In 1835 Revolutionary War officer and Sheriff of Lancaster County, Adam Diller founded Dillerville, a one time separate settlement in Lancaster’s northwest corner. In June of the same year Diller would grant the Harrisburg & Lancaster Railroad a 1.5-acre plot to construct a depot. From these meager beginnings Dillerville would develop to become the western gateway of the Lancaster terminal, evolving with continual improvements after the PRR assumed control of the Philadelphia & Columbia and Harrisburg & Lancaster Railroads.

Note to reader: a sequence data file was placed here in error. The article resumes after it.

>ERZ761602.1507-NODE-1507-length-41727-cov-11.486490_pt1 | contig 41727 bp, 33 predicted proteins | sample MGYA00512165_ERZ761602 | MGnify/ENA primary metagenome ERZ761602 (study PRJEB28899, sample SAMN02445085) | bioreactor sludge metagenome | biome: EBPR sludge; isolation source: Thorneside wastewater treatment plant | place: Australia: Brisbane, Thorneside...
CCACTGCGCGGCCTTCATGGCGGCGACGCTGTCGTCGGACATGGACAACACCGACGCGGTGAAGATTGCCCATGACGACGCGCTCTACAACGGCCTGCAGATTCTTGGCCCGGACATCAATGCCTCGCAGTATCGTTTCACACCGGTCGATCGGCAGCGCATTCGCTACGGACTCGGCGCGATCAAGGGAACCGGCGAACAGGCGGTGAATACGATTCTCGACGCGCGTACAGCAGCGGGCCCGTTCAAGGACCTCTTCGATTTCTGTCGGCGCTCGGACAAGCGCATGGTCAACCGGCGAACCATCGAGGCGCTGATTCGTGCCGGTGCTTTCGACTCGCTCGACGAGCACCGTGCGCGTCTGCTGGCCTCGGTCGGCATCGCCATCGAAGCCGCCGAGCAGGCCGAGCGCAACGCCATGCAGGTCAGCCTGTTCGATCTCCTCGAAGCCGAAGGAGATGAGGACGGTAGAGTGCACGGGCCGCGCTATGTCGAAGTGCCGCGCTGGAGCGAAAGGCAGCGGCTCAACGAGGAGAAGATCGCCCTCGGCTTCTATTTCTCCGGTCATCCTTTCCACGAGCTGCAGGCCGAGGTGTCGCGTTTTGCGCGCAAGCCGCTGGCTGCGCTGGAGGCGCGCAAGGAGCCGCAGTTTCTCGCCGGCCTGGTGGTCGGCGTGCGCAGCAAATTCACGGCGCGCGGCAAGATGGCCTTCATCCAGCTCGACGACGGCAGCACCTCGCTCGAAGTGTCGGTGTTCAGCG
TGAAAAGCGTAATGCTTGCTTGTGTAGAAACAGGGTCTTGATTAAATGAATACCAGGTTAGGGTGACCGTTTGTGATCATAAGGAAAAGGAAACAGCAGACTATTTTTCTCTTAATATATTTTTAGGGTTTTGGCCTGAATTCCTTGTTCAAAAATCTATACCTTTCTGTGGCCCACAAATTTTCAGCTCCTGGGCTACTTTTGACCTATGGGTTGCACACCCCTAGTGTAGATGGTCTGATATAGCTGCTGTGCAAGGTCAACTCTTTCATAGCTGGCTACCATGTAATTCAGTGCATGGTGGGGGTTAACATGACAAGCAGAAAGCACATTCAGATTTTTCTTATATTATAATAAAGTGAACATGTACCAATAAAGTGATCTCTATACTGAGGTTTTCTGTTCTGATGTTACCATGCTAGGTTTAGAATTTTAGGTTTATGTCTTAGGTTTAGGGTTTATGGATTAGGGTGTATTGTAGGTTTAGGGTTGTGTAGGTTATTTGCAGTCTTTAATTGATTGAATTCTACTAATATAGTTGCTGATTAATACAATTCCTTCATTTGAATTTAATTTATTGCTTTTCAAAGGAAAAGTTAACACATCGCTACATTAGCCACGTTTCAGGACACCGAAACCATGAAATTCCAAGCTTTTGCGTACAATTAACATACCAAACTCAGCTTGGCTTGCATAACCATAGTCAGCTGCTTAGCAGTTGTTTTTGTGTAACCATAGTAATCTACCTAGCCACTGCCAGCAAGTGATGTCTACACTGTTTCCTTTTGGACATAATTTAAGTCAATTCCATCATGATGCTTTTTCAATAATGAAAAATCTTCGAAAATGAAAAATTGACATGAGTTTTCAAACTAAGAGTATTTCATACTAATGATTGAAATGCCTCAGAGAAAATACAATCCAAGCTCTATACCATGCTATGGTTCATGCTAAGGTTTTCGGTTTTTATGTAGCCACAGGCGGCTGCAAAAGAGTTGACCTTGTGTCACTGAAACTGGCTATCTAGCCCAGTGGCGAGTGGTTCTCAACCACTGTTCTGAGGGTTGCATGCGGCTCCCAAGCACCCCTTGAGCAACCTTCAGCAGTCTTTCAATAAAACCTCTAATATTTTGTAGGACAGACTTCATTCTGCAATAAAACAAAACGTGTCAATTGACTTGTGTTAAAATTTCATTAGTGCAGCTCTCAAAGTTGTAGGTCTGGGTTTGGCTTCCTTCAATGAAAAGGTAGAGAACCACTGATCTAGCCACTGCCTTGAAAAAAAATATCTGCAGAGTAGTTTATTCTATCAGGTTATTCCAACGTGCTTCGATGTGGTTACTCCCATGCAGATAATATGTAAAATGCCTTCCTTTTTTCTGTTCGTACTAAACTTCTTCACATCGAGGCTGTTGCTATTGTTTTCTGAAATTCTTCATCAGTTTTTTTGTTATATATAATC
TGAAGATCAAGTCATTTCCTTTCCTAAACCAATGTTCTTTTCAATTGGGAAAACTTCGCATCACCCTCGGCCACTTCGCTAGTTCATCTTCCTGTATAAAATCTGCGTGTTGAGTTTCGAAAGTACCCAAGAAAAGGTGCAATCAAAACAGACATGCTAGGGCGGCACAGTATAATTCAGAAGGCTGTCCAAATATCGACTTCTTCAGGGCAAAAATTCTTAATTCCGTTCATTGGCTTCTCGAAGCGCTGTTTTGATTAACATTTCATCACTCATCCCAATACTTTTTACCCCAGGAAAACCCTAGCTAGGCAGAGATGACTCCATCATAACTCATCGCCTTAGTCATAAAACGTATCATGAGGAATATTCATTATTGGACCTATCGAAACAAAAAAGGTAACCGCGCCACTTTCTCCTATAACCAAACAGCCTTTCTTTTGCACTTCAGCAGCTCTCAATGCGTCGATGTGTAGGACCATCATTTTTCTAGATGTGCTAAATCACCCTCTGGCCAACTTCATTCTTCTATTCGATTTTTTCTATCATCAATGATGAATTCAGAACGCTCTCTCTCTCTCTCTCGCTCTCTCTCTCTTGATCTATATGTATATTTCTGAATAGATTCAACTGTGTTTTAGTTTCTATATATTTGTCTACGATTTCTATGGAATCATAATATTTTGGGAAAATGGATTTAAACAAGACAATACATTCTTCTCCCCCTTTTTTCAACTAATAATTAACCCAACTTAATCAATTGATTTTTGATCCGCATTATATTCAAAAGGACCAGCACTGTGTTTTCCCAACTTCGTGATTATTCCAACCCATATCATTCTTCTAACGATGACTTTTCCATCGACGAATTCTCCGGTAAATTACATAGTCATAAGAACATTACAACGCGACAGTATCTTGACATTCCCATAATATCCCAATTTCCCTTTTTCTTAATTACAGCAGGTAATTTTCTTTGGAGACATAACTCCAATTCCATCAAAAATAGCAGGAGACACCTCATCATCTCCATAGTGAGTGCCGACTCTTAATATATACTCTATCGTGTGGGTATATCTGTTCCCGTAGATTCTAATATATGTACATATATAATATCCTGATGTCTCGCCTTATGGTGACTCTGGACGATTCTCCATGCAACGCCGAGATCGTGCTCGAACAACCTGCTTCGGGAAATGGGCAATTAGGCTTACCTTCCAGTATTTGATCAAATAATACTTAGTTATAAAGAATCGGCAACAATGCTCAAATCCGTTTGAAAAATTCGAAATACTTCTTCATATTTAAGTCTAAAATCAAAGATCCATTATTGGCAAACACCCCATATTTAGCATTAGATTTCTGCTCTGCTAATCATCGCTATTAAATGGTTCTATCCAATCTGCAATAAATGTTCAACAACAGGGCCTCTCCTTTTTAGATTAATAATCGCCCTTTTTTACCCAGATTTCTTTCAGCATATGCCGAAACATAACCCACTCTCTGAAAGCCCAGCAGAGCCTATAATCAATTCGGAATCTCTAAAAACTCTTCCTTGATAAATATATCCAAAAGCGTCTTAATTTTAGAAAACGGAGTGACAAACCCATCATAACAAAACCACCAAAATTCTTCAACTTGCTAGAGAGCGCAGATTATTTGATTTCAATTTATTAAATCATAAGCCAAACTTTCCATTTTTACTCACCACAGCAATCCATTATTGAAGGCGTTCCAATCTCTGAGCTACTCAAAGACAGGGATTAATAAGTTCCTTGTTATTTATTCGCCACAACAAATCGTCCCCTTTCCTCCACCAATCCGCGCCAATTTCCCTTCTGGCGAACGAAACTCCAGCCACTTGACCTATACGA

Originally the location where the PRR predecessors split away heading west on their respective routes, DV interlocking as it became known, developed into a far more complex facility with the addition of the Lancaster Cut-Off in 1883. The second know tower in this location was completed in 1884 for the new cut-off utilizing Armstrong levers to control lower quadrant semaphore signals and switch points throughout the junction. This tower was built in the typical style of that era with Victorian details including a slate shingled hip roof and center cupola similar to surviving examples like LEMO tower now located in Strasburg, PA and SHORE at Frankford Junction in Philadelphia. DV was an important facility, directing trains to the Columbia Branch, Old Main, H&L line to Harrisburg and the Lancaster Cut-Off / Main Line east. On either side of the interlocking there were several yards servicing industries on the Old Main and the later plants of Armstrong World Industries and its predecessors. Adding to the complexity of this interlocking was an at grade crossing of the R&C division of the Reading Company who’s Lancaster Branch terminated at the foot of Prince Street in the north west corner of the city.